1.5°C looks like little on the thermometer: What does this number really mean for our planet?
How 1 degree warming already feels, we experienced last summer. 2018 may well go down in history as the year in which the effects of global warming for the first time became so evident around the entire globe: heat waves and floods in Japan, massive winter drought in Australia, the worst forest fires in California, unusual summer heat and drought in the entire northern hemisphere, the strongest monsoon in India for 50 years, with 51.2 degrees Celsius the highest temperature ever measured in Africa, extraordinarily strong tropical cyclones such as hurricanes "Michael" and "Florence". And all this at only one degree more! It is important to understand that at 1 degree warming, caused by us humans, we have reached the maximum temperature on Earth since the last Ice Age. It is no surprise that a planet with more heat becomes more turbulent and responds with more severe extreme events. With a global warming of 1.5 degrees we might be crossing a tipping point: Tropical Coral reefs may be permanently lost. Extreme weather events would become more likely. Sea levels would rise significantly. This is why every single tenth of a degree matters.
Today we have only one decade left for an immediate CO2-turnaround to avoid major climate risks.Johan Rockström
If we do not succeed in limiting global warming to 1.5°C, what are the consequences for us and our planet?
If we warm our planet by more than 1.5 degrees, we might approach other tipping points in the Earth system, which could lead to further self-reinforcing warming. For example, if the Arctic sea ice melts, this makes the polar region darker, where less solar radiation can be reflected. Or because thawing permafrost releases methane into the atmosphere and the soil turns from a store to a source of greenhouse gases. Or that carbon stored in trees get abruptly lost due to vast forest fires and dieback due to drought and disease. Unfortunately, we cannot rule out that a warming of 2 degrees may be a planetary scale threshold, which, if crossed, could tip the planet over to a point that inevitably pushes us towards a Hothouse Earth, where the climate would be self-warming due to release of greenhouse gases and heat from land and in oceans. Today we have only one decade left for an immediate CO2-turnaround to avoid major climate risks.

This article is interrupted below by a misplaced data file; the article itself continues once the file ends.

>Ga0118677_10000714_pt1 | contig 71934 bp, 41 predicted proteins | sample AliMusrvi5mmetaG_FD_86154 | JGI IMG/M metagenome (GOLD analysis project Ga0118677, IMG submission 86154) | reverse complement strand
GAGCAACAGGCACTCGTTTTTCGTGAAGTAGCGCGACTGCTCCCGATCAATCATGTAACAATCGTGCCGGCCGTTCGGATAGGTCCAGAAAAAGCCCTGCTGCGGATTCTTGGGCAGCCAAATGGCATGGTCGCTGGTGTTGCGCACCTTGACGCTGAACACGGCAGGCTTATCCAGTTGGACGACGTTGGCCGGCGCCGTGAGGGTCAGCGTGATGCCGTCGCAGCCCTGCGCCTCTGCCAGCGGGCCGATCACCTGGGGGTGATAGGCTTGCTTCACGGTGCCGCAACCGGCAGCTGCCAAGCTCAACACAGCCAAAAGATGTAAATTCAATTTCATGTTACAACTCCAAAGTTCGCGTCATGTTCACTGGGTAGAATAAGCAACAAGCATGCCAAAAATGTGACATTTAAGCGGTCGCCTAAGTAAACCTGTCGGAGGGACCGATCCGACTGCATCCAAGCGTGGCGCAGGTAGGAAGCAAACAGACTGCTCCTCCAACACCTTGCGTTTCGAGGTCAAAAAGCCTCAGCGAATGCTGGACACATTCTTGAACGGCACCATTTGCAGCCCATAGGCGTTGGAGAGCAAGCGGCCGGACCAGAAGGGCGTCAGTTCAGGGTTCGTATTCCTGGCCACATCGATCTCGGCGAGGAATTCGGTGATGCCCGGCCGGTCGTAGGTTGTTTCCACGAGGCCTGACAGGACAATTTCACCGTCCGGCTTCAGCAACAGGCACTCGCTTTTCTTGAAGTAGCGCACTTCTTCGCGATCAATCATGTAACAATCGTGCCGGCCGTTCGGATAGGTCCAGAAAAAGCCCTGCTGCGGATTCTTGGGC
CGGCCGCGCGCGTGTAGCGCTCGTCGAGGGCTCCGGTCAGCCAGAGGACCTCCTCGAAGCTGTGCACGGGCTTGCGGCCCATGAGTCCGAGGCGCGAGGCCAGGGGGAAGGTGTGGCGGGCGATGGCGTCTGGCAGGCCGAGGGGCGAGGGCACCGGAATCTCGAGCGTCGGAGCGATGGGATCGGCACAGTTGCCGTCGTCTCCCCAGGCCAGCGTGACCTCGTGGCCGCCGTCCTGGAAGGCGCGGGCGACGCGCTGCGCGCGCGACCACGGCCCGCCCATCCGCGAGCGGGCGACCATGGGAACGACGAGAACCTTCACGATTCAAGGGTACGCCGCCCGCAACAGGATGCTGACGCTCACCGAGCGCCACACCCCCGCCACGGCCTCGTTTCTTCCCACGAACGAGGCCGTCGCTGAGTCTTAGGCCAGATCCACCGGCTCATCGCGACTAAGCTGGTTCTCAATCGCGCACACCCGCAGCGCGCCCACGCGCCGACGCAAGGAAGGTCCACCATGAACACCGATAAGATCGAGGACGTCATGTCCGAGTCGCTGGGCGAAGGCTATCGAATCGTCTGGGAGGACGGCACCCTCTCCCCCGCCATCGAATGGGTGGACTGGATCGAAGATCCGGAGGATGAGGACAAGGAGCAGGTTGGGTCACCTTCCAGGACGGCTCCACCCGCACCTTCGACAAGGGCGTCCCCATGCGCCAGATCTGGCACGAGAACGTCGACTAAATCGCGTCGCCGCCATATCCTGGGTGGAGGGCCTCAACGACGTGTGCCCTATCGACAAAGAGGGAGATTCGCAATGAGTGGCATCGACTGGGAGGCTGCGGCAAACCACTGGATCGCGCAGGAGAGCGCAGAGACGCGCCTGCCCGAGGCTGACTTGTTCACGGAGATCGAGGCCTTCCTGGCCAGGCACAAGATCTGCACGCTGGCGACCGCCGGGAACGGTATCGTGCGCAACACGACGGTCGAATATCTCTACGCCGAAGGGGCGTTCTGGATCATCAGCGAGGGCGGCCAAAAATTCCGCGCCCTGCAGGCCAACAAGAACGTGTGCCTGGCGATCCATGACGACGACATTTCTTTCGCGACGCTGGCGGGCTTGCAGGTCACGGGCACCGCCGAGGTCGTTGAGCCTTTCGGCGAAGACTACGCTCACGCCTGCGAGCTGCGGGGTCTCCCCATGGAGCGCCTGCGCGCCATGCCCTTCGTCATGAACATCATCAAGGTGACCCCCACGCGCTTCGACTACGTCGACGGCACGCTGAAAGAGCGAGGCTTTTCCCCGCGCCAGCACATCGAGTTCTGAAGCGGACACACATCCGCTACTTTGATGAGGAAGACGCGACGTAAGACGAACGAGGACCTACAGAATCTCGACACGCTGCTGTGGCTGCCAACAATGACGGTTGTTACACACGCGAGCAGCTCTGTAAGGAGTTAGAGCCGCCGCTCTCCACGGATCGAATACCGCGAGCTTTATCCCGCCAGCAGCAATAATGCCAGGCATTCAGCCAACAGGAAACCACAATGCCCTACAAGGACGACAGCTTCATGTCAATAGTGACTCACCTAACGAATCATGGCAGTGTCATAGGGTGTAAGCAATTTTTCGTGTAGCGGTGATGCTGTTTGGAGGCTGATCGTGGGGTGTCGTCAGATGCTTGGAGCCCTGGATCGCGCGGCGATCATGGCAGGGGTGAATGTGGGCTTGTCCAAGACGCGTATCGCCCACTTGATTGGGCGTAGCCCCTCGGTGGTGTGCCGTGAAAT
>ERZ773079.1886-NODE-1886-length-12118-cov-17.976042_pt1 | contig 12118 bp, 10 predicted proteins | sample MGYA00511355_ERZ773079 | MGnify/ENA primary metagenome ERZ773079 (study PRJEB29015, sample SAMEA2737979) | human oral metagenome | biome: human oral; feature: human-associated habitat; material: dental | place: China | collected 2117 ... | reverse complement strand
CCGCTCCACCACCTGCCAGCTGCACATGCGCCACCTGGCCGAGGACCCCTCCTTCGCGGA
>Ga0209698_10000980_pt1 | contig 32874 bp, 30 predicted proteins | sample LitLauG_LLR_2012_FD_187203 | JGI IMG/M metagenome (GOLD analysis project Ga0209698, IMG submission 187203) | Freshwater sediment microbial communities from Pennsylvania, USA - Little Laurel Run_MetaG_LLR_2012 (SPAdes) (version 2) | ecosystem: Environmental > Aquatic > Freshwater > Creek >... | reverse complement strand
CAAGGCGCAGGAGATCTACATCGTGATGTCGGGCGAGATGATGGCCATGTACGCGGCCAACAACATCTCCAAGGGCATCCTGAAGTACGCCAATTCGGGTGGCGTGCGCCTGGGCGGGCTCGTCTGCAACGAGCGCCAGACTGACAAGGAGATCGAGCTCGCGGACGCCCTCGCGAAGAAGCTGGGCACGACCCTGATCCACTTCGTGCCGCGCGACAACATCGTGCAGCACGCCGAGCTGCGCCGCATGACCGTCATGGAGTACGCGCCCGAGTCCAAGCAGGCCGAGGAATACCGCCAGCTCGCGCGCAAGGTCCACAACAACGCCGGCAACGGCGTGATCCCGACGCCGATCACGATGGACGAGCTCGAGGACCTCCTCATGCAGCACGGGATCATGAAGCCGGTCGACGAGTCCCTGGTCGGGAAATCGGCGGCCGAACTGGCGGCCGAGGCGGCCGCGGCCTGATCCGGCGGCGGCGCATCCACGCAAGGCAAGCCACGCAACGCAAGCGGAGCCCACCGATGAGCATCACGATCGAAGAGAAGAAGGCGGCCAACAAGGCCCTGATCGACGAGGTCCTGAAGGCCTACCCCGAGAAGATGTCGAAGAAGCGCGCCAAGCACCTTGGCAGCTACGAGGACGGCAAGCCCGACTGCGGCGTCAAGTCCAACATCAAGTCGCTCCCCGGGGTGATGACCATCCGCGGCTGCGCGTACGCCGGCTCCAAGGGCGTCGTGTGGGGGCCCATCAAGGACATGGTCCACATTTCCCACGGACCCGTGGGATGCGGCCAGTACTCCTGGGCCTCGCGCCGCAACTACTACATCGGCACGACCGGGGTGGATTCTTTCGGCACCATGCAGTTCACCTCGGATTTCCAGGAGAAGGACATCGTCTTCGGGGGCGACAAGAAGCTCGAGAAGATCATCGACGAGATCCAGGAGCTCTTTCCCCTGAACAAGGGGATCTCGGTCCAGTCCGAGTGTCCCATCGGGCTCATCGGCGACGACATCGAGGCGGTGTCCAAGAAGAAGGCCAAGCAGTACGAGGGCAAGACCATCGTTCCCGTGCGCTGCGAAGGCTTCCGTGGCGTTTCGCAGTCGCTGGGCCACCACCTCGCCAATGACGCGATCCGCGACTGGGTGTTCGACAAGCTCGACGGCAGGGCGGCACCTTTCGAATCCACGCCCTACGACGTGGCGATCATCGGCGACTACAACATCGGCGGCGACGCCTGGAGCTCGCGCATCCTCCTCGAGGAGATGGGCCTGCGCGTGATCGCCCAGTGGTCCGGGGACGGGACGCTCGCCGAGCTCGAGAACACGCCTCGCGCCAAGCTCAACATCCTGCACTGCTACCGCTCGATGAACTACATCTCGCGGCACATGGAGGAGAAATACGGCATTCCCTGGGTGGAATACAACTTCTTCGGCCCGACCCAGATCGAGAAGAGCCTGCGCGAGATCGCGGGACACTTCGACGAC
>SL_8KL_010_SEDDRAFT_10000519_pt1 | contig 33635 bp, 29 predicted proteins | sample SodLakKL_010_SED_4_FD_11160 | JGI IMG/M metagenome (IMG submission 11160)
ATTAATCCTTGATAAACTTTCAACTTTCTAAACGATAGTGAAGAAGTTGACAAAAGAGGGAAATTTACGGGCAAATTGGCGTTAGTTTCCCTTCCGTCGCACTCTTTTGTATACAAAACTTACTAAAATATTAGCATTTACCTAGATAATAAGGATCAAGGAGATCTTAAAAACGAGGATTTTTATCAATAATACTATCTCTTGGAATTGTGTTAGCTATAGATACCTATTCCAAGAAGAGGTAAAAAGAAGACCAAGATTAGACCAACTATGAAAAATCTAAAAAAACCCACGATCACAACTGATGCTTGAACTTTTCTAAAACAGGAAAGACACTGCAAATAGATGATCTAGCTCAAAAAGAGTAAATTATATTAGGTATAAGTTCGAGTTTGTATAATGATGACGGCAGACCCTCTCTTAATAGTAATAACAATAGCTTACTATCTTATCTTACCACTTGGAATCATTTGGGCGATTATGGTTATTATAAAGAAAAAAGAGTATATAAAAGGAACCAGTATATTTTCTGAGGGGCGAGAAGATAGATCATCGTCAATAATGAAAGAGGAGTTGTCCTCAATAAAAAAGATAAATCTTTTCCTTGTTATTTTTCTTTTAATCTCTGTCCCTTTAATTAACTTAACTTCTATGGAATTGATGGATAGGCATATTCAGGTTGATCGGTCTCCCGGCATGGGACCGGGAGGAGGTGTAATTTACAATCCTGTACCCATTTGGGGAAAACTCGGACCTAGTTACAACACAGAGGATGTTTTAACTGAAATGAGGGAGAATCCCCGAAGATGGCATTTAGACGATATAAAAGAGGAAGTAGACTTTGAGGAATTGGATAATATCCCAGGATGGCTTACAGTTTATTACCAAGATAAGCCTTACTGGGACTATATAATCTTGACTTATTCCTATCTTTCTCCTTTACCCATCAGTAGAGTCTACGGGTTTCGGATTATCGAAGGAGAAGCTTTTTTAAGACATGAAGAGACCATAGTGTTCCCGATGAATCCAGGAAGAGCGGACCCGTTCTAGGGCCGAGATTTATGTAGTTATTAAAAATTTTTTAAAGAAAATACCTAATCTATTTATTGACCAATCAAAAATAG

In the face of these dimensions: what can each individual do to make a difference? And what do you demand from companies and politicians?
We cannot load the full responsibility on individuals. To succeed in securing a manageable climate future for coming generations, we need large transformations of our societies, from becoming 100 % fossil-fuel free in only 30 years’ time, to shifting away from food production that destroys ecosystems. This can only be achieved through political leadership and responsible business behaviour. At the same time, we as individuals choose what we buy, how we move and what we eat. We as individual choose our leaders. So, no doubt, all individuals matter, as key parts of a global movement. Moreover, everyone can contribute a little, e.g. by reducing travel by car or plane, eating more fruits and vegetables and less meat and dairy products or by reducing food waste. Politics is influenced not only by its citizens but also by business. For ambitious climate politics, we need banks, insurance companies and big corporations just like the METRO to take responsibility. Sustainability must be framed as the more innovative, competitive and successful alternative. METRO could be at the forefront of this revolution towards a sustainable, climate-friendly industry. Because greenhouse gas emissions need to be halved in the next decade and then halved every further decade. By 2050, together we must bring CO2 emissions to zero.
About ... Johan Rockström
Johan Rockström is an internationally recognized scientist for his work on global sustainability issues. He helped lead the internationally renowned team of scientists that presented the planetary boundaries framework.
Furthermore, Rockström acts as an advisor to several governments and business networks. He also acts as an advisor for sustainable development issues at noteworthy international meetings, such as the United Nations General Assemblies, World Economic Forums, and the United Nations Framework Convention on Climate Change Conferences (UNFCCC, also known as COP).
Additionally, Rockström acts as chair of the advisory board for the EAT Foundation, a network that integrates knowledge on food, health, and sustainability to work towards providing environmental limits for healthy diets of the growing global population.